The John J. Maginnis papers (1.5 linear feet) deal with the processes of government of European areas just delivered from German occupation, and of German areas newly occupied by Allied troops. General Maginnis (at that time a Major and then a Colonel) was an administrator successively in Normandy and Ardennes in France; Hainaut, Belgium; and Berlin.

Subjects

Military government--GermanyWorld War, 1939-1945

Contributors

Howard, Arthur
Miles, Manly, 1826-1898

Manly Miles Papers

ca.1882-1886
1 box 0.5 linear feet
Call no.: FS 134
Depiction of Manly Miles
Manly Miles

A pioneer in scientific agriculture, Manly Miles was born in Homer, N.Y., in 1826. A naturalist by inclination with a strong practical streak, Miles took a degree in medicine at Rush Medical College (1850) and practiced as a physician for eight years. His interests in the natural sciences, however, soon left him to abandon medicine, and after accepting a position with the State Geological Survey in Michigan from 1858-1861, he turned to academia. An early member of the faculty at Michigan State College, and later Illinois State College, he was recruited to the agricultural faculty at Massachusetts Agricultural College by President Paul Chadbourne in 1882. Four years later, however, following Chadbourne’s untimely death, Miles returned to Lansing, Mich., where he remained until his death in 1898. During his career, he was noted for his interests in organic evolution and plant and animal breeding.

The Miles collection contains 8 notebooks containing notes on reading. In addition to a general notebook on scientific matters, the remaining seven are organized by subject: Breeds of animals, Farm buildings, Farm economy, Feeding and animals, Implements, Manures, and Stock breeding.

Subjects

Agriculture--Study and teachingAnimal breedingMassachusetts Agricultural College--FacultyMassachusetts State College. Department of Agricultural Economics

Contributors

Miles, Manly, 1826-1898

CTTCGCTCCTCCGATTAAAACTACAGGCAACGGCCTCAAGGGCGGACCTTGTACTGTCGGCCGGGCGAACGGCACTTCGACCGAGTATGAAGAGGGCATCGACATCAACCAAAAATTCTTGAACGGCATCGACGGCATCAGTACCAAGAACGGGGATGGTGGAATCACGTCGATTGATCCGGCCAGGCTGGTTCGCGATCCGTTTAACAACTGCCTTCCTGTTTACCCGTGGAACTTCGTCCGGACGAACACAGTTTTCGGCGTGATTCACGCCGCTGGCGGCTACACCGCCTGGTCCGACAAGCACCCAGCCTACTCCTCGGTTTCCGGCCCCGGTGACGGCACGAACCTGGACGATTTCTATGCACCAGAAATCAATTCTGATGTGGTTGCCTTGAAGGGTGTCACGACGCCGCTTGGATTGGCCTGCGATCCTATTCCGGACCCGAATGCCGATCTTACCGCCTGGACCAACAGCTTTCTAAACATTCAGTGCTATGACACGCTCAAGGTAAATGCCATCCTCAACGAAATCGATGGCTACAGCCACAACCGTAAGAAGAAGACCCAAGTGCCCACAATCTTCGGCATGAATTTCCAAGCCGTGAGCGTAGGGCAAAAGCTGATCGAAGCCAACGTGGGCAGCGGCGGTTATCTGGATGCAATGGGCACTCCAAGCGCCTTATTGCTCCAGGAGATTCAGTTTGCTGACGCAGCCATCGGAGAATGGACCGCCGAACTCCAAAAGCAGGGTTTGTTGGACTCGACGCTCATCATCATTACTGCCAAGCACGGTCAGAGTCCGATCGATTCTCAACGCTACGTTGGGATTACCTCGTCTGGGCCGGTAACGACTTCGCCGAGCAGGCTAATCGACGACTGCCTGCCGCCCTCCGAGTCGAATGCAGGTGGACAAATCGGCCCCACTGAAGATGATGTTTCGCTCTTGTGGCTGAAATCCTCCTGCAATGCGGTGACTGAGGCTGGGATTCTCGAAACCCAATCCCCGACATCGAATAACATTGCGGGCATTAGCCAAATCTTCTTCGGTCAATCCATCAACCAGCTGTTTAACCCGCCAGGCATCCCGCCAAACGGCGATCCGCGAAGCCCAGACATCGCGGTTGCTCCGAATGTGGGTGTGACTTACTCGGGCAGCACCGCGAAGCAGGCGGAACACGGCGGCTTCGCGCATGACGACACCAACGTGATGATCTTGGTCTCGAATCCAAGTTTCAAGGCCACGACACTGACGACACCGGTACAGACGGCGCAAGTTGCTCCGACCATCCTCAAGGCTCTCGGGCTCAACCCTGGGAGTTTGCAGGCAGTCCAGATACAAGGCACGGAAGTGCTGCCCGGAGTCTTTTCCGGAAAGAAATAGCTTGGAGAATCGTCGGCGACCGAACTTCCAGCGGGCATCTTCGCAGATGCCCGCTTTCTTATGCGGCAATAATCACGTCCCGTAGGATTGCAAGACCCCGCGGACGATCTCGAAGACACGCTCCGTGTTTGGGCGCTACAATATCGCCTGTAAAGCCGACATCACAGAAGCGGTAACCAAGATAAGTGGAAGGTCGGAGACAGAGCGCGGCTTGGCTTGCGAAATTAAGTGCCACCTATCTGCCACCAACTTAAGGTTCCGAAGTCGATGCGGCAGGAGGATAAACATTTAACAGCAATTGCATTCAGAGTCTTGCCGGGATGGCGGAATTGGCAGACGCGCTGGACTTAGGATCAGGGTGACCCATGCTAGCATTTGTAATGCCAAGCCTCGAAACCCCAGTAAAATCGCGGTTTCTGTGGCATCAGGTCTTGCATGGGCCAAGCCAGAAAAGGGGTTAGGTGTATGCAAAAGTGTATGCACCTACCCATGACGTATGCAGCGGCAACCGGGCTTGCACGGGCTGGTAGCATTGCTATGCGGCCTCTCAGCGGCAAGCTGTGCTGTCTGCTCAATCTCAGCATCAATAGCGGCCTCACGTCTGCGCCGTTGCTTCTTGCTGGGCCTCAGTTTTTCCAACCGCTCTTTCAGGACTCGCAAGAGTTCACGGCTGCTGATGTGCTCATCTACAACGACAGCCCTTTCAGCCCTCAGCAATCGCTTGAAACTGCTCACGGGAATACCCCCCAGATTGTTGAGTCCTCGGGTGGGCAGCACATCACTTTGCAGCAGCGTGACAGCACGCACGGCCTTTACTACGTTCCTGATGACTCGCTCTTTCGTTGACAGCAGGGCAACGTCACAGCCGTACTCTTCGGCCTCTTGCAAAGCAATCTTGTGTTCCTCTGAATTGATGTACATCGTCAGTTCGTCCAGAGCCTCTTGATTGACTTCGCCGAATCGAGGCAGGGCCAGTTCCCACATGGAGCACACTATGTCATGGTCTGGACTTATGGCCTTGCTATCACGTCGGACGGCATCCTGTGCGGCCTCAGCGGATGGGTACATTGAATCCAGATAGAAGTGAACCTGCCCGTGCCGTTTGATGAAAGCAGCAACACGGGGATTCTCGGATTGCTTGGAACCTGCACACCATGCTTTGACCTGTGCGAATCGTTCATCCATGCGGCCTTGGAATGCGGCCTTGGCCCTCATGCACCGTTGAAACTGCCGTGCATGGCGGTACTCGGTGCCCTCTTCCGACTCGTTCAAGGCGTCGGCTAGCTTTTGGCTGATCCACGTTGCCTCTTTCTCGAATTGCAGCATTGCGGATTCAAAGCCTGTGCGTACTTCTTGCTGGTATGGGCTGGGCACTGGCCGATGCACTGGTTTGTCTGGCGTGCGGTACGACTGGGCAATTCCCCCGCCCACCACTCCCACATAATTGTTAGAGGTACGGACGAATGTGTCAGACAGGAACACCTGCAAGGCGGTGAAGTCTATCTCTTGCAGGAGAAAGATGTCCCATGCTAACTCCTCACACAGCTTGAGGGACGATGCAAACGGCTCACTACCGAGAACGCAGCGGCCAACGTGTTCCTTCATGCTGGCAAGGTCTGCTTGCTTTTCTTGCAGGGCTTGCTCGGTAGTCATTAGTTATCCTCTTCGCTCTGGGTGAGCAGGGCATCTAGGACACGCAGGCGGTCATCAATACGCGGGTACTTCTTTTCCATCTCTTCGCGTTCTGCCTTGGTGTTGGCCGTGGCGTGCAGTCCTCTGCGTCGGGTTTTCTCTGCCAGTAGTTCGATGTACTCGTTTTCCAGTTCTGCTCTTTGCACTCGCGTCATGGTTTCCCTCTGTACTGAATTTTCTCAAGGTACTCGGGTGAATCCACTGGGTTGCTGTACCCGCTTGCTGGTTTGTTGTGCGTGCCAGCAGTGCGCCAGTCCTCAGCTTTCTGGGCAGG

Types of material

Notebooks
Shultis, Newton

Newton Shultis Papers

ca.1880-1938 Bulk: 1893-1896
10 boxes 10 linear feet
Call no.: RG 050/6 1896 S58
Depiction of Football game by Old Chapel, ca.1894
Football game by Old Chapel, ca.1894

Born on New Year’s Day 1876 to Mark and Katie Shultis, Newton Shultis became a member of the Massachusetts Agricultural College Class of 1896. A resident of Medford, Mass., at the start of his college career, Shultis was described by his classmates in the yearbook as “the only man in the class who has not an enemy in college.” An avid fan of the baseball and football teams, the former of which he was manger, Shultis was also a member of the Washington Irving Literary Society, DGK fraternity, and the YMCA, and he was known to have brought a Hawkeye camera with him to campus. After graduation, Shultis joined his father in the family grain shipping business in Boston where for many years he was a member of the Chamber of Commerce. Shultis died in Hopkinton, N.H. in 1956.

The Shultis papers include a selection of correspondence from Shultis to his parents during his college years, along with a remarkable array of ephemera, including his cadet’s uniform with hat, belt, and bayonet scabbard; his graduation robes; a three-volume herbarium; three volumes of class notes and essays; 16 dry plate glass negatives; a Class of 1896 photograph album; and miscellaneous photographs, school books, and ephemera.

Gift of Sally Harris, June 2018

Subjects

Massachusetts Agricultural College--AlumniMassachusetts Agricultural College--Students

Types of material

HerbariaMilitary uniformsPhotographs